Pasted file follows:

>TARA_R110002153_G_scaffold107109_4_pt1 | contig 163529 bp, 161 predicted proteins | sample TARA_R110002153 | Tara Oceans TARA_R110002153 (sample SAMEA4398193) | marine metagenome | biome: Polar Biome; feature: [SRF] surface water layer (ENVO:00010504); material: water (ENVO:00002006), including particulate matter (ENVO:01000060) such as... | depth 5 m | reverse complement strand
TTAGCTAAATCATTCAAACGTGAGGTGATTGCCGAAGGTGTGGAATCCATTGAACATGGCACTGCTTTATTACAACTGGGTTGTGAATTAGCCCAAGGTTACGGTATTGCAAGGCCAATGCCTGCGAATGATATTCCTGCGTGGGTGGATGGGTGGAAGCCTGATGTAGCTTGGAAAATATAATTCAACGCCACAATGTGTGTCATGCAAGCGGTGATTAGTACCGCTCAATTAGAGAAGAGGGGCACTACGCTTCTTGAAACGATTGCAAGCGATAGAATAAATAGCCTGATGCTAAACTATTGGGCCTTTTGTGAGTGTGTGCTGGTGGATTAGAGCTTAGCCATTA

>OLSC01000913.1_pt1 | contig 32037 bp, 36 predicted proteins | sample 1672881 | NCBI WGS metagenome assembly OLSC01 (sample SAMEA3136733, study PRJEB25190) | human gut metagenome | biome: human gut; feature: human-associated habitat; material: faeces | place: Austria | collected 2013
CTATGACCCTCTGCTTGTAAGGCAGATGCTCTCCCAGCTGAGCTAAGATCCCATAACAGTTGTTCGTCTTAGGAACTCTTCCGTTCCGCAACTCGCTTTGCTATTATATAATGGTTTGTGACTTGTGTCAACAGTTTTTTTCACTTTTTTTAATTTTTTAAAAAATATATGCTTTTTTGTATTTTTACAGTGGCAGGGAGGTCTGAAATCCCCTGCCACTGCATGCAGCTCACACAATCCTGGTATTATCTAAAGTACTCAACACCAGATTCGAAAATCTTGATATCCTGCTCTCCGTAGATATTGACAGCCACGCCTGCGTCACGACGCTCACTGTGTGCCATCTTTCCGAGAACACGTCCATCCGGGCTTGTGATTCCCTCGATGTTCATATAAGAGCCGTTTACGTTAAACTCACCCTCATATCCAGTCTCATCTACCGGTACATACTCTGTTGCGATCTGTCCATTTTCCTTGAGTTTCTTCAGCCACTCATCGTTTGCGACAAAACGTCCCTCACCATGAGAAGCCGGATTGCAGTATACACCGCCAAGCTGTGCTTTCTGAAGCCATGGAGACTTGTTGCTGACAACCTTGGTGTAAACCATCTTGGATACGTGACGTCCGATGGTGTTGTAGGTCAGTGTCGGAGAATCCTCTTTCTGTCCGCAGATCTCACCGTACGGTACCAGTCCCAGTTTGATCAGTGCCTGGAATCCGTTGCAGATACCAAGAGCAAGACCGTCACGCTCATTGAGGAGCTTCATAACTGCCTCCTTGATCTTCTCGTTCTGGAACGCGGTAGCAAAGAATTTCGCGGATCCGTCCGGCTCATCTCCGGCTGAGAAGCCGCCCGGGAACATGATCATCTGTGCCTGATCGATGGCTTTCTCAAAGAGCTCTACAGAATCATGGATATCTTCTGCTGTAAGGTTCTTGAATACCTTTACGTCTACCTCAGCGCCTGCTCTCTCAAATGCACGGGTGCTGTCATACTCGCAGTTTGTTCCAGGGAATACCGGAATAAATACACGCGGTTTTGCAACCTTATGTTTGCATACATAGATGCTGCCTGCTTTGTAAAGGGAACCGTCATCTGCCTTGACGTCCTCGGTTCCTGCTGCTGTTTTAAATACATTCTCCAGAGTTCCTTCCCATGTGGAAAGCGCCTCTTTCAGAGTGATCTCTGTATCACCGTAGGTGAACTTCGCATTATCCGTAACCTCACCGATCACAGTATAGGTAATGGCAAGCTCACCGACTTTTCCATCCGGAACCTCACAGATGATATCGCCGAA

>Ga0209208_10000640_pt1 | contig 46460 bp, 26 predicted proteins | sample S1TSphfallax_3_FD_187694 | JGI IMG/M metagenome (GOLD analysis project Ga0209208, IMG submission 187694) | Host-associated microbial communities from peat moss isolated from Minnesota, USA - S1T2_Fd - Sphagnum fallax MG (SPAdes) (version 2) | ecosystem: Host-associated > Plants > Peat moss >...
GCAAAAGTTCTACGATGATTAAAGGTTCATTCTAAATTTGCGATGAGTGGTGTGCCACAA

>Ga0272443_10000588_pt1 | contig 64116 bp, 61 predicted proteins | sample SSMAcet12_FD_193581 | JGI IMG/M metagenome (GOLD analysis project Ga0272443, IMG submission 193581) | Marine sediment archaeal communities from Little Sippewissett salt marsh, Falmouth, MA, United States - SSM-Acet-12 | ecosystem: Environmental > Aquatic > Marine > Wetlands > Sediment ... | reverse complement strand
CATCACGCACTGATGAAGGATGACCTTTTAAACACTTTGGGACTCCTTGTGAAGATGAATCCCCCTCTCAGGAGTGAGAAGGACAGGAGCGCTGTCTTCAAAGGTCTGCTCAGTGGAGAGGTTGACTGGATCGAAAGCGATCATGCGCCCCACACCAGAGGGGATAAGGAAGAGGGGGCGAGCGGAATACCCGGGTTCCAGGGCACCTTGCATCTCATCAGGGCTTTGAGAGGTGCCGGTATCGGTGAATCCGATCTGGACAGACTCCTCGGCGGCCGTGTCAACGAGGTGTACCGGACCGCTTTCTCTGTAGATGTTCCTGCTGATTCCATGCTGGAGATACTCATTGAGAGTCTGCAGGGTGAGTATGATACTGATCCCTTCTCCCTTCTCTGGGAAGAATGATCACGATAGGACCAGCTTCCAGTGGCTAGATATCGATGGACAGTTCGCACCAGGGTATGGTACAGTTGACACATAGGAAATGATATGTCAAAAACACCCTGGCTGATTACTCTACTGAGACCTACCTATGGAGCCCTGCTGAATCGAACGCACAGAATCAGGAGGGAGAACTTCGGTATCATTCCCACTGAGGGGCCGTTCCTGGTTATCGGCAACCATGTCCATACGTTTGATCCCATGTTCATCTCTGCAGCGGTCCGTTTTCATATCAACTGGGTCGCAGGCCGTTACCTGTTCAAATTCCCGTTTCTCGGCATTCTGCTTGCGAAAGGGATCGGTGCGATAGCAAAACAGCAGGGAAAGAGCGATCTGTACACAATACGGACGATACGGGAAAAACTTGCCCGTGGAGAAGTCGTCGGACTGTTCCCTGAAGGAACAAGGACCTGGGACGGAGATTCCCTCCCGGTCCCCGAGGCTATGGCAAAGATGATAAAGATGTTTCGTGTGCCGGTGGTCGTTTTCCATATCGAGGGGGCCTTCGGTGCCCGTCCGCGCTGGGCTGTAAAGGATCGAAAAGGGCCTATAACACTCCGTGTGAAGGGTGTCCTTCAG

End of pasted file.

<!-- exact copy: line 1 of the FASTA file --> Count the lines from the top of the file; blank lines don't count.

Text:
>TARA_R110002153_G_scaffold107109_4_pt1 | contig 163529 bp, 161 predicted proteins | sample TARA_R110002153 | Tara Oceans TARA_R110002153 (sample SAMEA4398193) | marine metagenome | biome: Polar Biome; feature: [SRF] surface water layer (ENVO:00010504); material: water (ENVO:00002006), including particulate matter (ENVO:01000060) such as... | depth 5 m | reverse complement strand